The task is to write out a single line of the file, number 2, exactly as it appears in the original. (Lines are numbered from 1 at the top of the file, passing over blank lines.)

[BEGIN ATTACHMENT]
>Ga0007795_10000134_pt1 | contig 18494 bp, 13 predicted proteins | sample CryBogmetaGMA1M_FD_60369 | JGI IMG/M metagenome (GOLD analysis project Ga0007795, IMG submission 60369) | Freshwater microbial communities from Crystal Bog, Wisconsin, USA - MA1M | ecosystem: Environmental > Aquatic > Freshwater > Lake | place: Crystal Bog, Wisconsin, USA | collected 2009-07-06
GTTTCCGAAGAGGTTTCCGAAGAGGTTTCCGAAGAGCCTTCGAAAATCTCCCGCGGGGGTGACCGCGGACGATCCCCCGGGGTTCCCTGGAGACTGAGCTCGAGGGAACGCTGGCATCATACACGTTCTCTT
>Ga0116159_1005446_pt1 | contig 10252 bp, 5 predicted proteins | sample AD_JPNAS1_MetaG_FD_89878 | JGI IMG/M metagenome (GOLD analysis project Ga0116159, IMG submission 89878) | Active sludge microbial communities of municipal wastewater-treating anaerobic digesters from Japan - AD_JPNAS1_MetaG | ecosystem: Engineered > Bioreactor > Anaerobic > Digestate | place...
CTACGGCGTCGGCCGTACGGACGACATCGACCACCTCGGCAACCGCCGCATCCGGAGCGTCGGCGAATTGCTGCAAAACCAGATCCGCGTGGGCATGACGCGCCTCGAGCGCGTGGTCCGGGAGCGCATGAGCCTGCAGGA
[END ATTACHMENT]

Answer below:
GTTTCCGAAGAGGTTTCCGAAGAGGTTTCCGAAGAGCCTTCGAAAATCTCCCGCGGGGGTGACCGCGGACGATCCCCCGGGGTTCCCTGGAGACTGAGCTCGAGGGAACGCTGGCATCATACACGTTCTCTT